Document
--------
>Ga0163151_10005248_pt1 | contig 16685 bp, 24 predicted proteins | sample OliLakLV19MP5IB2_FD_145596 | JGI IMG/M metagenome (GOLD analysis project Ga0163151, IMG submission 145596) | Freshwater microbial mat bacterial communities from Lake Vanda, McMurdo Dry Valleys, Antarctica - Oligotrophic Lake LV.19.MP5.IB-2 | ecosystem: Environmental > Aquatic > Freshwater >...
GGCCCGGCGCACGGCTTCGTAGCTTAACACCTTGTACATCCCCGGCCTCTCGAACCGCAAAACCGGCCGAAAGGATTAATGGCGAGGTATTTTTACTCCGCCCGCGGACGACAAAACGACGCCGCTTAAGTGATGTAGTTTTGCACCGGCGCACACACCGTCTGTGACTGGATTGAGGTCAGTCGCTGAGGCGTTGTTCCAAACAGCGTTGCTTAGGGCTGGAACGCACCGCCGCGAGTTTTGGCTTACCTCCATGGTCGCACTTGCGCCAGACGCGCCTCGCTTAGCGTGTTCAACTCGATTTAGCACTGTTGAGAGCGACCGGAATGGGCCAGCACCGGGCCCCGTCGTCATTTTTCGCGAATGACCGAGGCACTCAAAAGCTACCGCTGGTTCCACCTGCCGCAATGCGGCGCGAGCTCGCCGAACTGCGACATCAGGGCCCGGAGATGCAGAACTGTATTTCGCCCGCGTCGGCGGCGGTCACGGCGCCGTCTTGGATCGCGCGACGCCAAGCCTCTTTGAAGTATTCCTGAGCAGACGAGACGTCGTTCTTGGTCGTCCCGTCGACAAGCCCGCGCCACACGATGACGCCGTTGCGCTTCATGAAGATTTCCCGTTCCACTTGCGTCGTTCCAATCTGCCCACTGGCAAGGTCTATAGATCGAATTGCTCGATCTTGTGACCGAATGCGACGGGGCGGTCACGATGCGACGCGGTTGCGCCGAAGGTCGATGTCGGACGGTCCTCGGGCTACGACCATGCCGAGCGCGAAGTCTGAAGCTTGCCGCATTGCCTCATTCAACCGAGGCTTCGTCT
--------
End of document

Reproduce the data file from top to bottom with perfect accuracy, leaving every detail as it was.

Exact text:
>Ga0163151_10005248_pt1 | contig 16685 bp, 24 predicted proteins | sample OliLakLV19MP5IB2_FD_145596 | JGI IMG/M metagenome (GOLD analysis project Ga0163151, IMG submission 145596) | Freshwater microbial mat bacterial communities from Lake Vanda, McMurdo Dry Valleys, Antarctica - Oligotrophic Lake LV.19.MP5.IB-2 | ecosystem: Environmental > Aquatic > Freshwater >...
GGCCCGGCGCACGGCTTCGTAGCTTAACACCTTGTACATCCCCGGCCTCTCGAACCGCAAAACCGGCCGAAAGGATTAATGGCGAGGTATTTTTACTCCGCCCGCGGACGACAAAACGACGCCGCTTAAGTGATGTAGTTTTGCACCGGCGCACACACCGTCTGTGACTGGATTGAGGTCAGTCGCTGAGGCGTTGTTCCAAACAGCGTTGCTTAGGGCTGGAACGCACCGCCGCGAGTTTTGGCTTACCTCCATGGTCGCACTTGCGCCAGACGCGCCTCGCTTAGCGTGTTCAACTCGATTTAGCACTGTTGAGAGCGACCGGAATGGGCCAGCACCGGGCCCCGTCGTCATTTTTCGCGAATGACCGAGGCACTCAAAAGCTACCGCTGGTTCCACCTGCCGCAATGCGGCGCGAGCTCGCCGAACTGCGACATCAGGGCCCGGAGATGCAGAACTGTATTTCGCCCGCGTCGGCGGCGGTCACGGCGCCGTCTTGGATCGCGCGACGCCAAGCCTCTTTGAAGTATTCCTGAGCAGACGAGACGTCGTTCTTGGTCGTCCCGTCGACAAGCCCGCGCCACACGATGACGCCGTTGCGCTTCATGAAGATTTCCCGTTCCACTTGCGTCGTTCCAATCTGCCCACTGGCAAGGTCTATAGATCGAATTGCTCGATCTTGTGACCGAATGCGACGGGGCGGTCACGATGCGACGCGGTTGCGCCGAAGGTCGATGTCGGACGGTCCTCGGGCTACGACCATGCCGAGCGCGAAGTCTGAAGCTTGCCGCATTGCCTCATTCAACCGAGGCTTCGTCT